A QUARTER PAST NOW
John Major Jenkins kicks off his Heretic website column with a fabulous extract from his heralded 2009 book, The 2012 Story, which describes the little-known intentions of Copernicus.
The best time to plant a tree is twenty years ago. The second best time is now.
– ancient Chinese proverb
The following piece on the little-known, heretical side of Copernicus is an excerpt from my book, The 2012 Story (Tarcher/Penguin Books, 2009, pp. 306-310). In Part II of that book I explored the larger implications of 2012, the galactic alignment, and Maya spiritual teachings. I suggest here a parallel between our times (era-2012) and the transformation that happened during the Copernican, heliocentric revolution, in that both periods involved an awakening of ancient ‘heretical’ wisdom, an antidote to entrenched stupidity, but resisted by demented guardians of the status quo. I concluded that ‘time will tell’ if the ancient wisdom of the Maya would be embraced in our times, or if ancient perennial wisdom would be mitigated, forced into slavery for a desacralised, materialist agenda, as happened with the original intentions of Copernicus.
John Major Jenkins – July 2015
Copernicus and the Spiritual Illumination of the Central Sun
Jeremi Wasiutynski offered, in his magisterial book The Solar Mystery, an in-depth re-evaluation of the influences that drove Nicholas Copernicus to formulate his heliocentric model. He noted that within the history of science the current understanding is ‘hampered by false preconceptions’ and ‘the prevailing ideas concerning the motives of Copernicus’s creative work are inadequate.’
The symbol of the sun fascinated the great minds of the Renaissance, including Copernicus, Ficino, Pico della Mirandola, Da Vinci, Michaelangelo, Thomas More, Campanella and Giordano Bruno. They were all inspired by the new translations of ancient Greek philosophy which contained profound ideas that challenged Christian doctrine. As hermetic philosophers entertaining ancient ‘pagan’ notions, they danced on the fringes of heresy and their true agenda had to be cloaked in secrecy. For them, the sun had to be returned to the centre of a spiritual metaphysic, reviving a superior esoteric cosmology they believed was taught in the ancient Greco-Hellenist Mystery Schools, as well as Plato’s Academy (Edgar Wind, Pagan Mysteries in the Renaissance).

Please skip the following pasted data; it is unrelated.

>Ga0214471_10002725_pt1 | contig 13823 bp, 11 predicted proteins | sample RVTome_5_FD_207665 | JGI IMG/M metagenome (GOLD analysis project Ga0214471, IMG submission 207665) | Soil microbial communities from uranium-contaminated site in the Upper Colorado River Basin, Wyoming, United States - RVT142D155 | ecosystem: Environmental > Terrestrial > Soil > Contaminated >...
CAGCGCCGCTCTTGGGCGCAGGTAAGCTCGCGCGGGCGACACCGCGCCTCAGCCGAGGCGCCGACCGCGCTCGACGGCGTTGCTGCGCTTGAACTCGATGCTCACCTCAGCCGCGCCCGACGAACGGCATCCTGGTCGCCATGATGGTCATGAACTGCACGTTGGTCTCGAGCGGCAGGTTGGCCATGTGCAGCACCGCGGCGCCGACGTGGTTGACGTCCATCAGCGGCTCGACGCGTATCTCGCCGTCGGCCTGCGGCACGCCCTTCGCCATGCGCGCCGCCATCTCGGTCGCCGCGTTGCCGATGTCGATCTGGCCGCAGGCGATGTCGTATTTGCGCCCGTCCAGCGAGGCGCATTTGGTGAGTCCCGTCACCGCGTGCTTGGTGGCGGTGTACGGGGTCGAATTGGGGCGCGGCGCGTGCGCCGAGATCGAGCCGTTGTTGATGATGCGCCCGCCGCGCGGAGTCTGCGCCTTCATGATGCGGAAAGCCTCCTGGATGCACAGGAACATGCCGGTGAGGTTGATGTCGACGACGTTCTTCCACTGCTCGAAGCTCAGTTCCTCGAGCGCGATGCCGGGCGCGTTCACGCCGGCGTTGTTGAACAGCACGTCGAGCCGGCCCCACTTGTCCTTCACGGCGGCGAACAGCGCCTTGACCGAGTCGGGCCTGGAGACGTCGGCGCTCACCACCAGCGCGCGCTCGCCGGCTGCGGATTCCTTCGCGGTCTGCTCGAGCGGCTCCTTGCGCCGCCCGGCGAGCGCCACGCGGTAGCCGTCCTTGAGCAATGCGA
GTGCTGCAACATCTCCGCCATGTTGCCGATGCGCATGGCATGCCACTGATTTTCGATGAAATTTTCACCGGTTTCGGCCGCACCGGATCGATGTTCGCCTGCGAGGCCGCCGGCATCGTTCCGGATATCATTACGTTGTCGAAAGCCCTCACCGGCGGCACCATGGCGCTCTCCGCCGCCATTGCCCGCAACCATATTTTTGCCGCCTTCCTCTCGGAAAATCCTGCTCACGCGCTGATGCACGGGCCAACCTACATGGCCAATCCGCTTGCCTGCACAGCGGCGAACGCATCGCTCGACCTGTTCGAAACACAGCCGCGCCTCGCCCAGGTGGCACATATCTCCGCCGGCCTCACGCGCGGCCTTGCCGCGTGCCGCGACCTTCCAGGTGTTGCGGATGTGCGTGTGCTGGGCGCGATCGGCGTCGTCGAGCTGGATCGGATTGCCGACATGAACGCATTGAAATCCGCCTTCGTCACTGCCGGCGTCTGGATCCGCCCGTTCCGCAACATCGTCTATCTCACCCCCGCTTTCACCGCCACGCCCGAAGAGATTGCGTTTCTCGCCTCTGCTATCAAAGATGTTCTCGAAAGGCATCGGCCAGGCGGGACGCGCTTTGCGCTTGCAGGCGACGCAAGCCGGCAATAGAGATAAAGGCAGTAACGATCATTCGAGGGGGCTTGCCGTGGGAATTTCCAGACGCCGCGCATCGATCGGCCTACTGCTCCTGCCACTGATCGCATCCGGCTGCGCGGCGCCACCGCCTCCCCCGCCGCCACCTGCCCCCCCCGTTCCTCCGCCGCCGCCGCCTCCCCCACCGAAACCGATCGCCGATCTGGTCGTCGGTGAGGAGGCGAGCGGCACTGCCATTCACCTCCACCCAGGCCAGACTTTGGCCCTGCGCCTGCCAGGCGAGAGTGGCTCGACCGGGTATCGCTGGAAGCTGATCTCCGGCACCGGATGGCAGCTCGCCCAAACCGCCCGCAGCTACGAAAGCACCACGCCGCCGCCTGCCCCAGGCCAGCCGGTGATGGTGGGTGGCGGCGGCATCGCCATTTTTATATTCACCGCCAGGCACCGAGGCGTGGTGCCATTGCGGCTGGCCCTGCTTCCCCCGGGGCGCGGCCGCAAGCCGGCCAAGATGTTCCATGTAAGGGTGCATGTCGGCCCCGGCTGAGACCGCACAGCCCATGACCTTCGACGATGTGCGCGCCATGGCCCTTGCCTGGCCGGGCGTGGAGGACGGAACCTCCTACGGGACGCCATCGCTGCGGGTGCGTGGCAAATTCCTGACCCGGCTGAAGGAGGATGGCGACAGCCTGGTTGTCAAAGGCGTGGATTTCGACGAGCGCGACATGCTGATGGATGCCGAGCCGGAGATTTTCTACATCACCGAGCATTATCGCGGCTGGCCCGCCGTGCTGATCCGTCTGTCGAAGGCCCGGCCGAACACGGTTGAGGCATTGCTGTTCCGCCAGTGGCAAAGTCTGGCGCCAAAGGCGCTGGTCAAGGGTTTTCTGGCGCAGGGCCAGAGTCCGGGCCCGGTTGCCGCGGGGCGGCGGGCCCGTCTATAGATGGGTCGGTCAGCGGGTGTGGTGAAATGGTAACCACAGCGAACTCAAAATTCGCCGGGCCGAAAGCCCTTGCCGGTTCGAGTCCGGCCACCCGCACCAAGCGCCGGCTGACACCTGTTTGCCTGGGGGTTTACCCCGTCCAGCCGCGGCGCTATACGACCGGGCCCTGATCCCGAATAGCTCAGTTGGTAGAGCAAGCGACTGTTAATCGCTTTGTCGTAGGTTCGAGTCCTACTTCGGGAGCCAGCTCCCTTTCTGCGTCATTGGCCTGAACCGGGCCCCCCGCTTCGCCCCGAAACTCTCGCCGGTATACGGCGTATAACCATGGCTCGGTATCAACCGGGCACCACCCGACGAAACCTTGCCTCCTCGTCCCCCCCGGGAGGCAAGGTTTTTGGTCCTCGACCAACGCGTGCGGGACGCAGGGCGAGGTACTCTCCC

A group of initiates in Italy strove to realise the paradigm of the ancient solar religion. Copernicus was one of them. He sojourned to Italy in the 1490s and joined a milieu of thinkers and artists who were being transformed by the philosophical works of the late Byzantine Neoplatonist philosopher, Gemistos Plethon (Woodhouse, Gemistos Plethon). The connections between Copernicus and key players in this movement, which was in fact destined to trigger the sixteenth-century renaissance of ancient Greek science and ideals, are quite compelling. The period was awash with political and cultural tumult. Byzantium had just fallen to the invading Turks and intellectuals and other refugees were fleeing to Italy. There, the painter Giorgione and others were all ears and were greatly influenced by Neoplatonic and hermetic principles, one central idea being that the outer sun was a symbol of an inner sun, which as the central conduit of spiritual illumination offered salvation, as well as intellectual wisdom. The ancient mystery cults of Greece placed this sun at the centre of their divine cosmos; why, then, was the external sun relegated to the outskirts? This line of thought led its investigators in two directions. For Giordano Bruno, it led to being burned at the stake. For Copernicus, it led to being hailed as the godfather of modern science.
In his book The Solar Mystery, published two years before his death at the age of 98, Wasiutynski wrote that his primary task was to reconstruct and interpret a complex of historical facts related to the working of the solar mystery in the minds and lives of some of the leading creative representatives of the Renaissance, united by unknown secret bonds.
Copernicus emerges as a misunderstood figure whose real intention, in its original essentially mystical formulation, was diametrically opposite to what eventually happened with his work.